Of course, cycling is currently an option too: people could cycle at any time even without a London Cycle Map. But non-cyclists’ worries about navigation and safety are compounded at night by the problem of reduced visibility. On a comprehensive network of signed routes, people would feel less disorientated and more visible to drivers, whatever the hour.

    London looks especially beautiful at night, but it’s a scene that most people only experience through a grimy window pane. A London Cycle Map would enliven the streets after dark, and make early mornings and late nights a joy to behold.


  • Olympic countdown - Reasons for a London Cycle Map, #11. Boost the economy.

    #11. BOOST THE ECONOMY. Economies thrive when large numbers of people are in a position to exchange the fruits of their labour with one another. For this to occur, not only do people need to communicate (the internet has made this easier), they also need to physically interact.

    Unfortunately, London’s travel network is not nearly as efficient as its information network. Congestion on roads and public transport is a constant drag on people’s time and energy.

    Arguably, modern societies have prioritised communication over transportation to such a degree that the economy has been compromised. There’s no point creating a thriving virtual world of commerce if the real world infrastructure restricts people’s movements.

    In making it easy, spontaneous and quick to get around the capital, a London Cycle Map and network would boost levels of connectivity in the real economy. Whether on conventional or electric bikes, Londoners would be able travel on safer, quieter streets, following a few trails of colour, just like on the Tube.

    By bringing more people together in this way, A London Cycle Map would facilitate the rewards of exchange and trade – of labour, services and even goods – thus boosting the economy.

    Don’t listen to the naysayers. Trade is a win-win, so a strong economy is indispensible to a thriving society. And if we want to solve the problems of the world, we need to be adequately resourced and organised. A London Cycle Map would boost the economy and help London to thrive and progress.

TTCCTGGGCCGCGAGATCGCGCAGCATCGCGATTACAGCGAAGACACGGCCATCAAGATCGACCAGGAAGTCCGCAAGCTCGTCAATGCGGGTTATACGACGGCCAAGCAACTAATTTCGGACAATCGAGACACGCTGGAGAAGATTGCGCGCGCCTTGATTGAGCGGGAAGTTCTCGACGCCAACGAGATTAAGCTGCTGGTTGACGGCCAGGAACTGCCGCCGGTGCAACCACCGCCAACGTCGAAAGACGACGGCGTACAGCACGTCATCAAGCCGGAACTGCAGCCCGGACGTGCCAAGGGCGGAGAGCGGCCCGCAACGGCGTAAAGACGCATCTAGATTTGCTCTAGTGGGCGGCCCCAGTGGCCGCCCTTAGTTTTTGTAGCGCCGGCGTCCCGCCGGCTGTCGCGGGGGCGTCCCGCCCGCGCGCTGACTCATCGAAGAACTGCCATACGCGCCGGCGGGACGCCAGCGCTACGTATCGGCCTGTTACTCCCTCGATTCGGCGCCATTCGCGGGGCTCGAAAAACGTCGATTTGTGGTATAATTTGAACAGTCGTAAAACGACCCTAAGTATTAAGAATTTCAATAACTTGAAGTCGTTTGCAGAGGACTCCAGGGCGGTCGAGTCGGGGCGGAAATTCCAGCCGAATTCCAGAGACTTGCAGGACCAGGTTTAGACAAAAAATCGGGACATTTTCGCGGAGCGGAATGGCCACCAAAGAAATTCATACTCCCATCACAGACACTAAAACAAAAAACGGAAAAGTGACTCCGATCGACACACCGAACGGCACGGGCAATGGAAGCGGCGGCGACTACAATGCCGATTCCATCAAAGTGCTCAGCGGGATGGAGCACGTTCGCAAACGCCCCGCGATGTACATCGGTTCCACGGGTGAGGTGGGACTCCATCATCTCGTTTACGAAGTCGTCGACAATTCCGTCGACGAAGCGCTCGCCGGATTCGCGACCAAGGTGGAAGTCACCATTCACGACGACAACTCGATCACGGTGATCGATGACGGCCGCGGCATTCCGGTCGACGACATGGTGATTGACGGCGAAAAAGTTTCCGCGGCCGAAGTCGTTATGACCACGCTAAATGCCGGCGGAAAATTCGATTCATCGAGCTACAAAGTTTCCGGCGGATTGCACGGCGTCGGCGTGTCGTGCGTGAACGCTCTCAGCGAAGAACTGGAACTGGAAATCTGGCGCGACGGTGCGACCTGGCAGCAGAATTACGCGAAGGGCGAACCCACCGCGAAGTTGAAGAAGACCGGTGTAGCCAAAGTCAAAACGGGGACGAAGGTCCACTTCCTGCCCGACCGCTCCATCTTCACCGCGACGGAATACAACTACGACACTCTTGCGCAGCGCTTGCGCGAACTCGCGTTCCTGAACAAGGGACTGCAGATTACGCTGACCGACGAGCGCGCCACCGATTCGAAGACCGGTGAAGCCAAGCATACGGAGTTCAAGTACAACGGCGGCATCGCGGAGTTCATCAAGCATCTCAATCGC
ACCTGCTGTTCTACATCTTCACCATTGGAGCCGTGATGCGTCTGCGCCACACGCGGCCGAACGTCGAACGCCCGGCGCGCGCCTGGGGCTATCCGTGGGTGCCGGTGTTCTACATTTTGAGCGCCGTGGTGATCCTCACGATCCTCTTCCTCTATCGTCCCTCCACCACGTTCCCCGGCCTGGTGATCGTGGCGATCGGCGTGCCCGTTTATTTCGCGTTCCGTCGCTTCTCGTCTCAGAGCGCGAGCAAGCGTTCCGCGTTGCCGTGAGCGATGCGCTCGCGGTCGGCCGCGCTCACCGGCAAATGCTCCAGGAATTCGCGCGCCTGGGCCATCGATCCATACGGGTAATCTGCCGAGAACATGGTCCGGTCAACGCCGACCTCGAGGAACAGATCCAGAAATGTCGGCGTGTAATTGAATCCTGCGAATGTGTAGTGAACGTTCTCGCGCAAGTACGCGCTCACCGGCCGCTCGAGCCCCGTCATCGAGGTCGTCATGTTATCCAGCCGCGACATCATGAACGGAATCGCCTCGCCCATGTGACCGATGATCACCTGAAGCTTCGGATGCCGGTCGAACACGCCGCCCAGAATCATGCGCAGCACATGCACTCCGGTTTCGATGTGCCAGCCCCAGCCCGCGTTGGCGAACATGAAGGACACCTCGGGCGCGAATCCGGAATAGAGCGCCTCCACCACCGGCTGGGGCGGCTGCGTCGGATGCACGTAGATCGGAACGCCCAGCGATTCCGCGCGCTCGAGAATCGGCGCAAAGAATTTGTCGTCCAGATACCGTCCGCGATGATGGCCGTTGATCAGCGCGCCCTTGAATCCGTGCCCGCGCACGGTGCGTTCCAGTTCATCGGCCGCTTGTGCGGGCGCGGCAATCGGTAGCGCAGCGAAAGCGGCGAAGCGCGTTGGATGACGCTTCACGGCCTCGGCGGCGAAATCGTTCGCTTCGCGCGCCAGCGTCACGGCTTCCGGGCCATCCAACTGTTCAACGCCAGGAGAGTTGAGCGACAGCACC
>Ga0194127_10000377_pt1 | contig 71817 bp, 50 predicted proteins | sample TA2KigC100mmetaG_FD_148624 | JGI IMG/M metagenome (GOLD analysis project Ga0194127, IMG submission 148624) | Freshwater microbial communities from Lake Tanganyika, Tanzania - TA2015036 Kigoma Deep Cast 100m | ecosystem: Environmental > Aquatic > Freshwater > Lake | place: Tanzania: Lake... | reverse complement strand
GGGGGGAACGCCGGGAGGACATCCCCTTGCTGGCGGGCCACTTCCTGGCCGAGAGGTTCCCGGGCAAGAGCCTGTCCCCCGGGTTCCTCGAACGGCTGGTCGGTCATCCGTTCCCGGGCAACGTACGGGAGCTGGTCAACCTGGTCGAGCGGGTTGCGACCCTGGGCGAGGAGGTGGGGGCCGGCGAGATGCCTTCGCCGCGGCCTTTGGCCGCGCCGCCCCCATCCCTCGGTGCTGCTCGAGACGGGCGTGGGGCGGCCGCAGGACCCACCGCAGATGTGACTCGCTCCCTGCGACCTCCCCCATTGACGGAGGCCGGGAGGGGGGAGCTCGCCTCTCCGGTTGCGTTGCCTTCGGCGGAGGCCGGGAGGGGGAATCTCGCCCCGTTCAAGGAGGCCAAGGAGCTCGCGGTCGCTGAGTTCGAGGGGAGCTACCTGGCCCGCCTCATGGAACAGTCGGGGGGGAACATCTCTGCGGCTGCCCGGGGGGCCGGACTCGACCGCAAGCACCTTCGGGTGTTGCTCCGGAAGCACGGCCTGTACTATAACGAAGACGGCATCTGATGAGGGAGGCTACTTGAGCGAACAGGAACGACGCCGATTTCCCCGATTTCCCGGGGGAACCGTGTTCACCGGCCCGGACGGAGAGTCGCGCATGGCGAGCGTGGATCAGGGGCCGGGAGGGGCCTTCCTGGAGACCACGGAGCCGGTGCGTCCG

• John Pilkington's fabulous adventure from Georgia to Afghanistan - a Sustrans talk

    On Thursday 26th July Sustrans are hosting an evening with explorer and broadcaster John Pilkington who will be recounting his exciting journey across Central Asia.
    In 2011 John followed an intriguing branch of the Silk Road from the Caucasus across the Caspian Sea to Samarkand. He then turned south-east to explore the High Pamirs of Tajikistan and Afghanistan – a region well-known to Marco Polo – before reaching a spectacular finale at the source of the Oxus in the heart of Central Asia.
    His stunning photos and informative commentary make this a talk not to be missed.
    When and where:

    Thursday 26th July 2012

    at The Gallery, 70 Cowcross St, London EC1M 6EJ

    (near to Farringdon tube station).

    Doors open 6 p.m. Talk starts 6.30 p.m. Refreshments available.

    All proceeds from ticket sales will go to Sustrans.

    Book your ticket here.

  • Olympic countdown - Reasons for a London Cycle Map, #12. Rational, not sensational.

    #12. RATIONAL, NOT SENSATIONAL. ‘Reason is the slave of the passions’ said the 19th-century philosopher David Hume. No it isn’t! Yesterday I declined to eat a piece of delicious-looking cake because I reasoned that it would only add to my un-delicious-looking belly.

    Reason is more like a horserider to the passions: the relationship is one of mutual influence and benefit. Occasionally, I allow myself to eat a piece of cake to satisfy my appetite.

    But just because reason isn’t slave to the passions, it doesn’t mean that the passions can’t get out of control, like a bucking horse which rattles its rider off course or even topples him.

    The modern media tends to incite the bucking horse of passion in all of us, because it is easier for journalists to grab people’s attention and money by rousing their passions than stimulating their sense of reason. MURDERER ON THE LOOSE is a much better headline than THE SUM OF A TRIANGLE’S ANGLES EQUALS 180 DEGREES.

    Most mentions of cycling in the media tend to be about dangerous cyclists or the dangers of cycling. Even when coverage is positive, it tends to be about the hardships cyclists suffer – bike theft or the aforementioned dangers.

    And even when cycling campaigners focus on those dangers, it can have a counterproductive effect: relentlessly describing the safety problems surrounding cycling tends to put would-be cyclists off just as much as it puts the authorities to shame. I often think of this when I see all those white painted ‘ghost bikes’ dotted around London. They are meant to commemorate cycling fatalities and thereby ‘send a message’. The problem is, I think non-cyclists may simply be terrified by that message – presumably not the desired effect.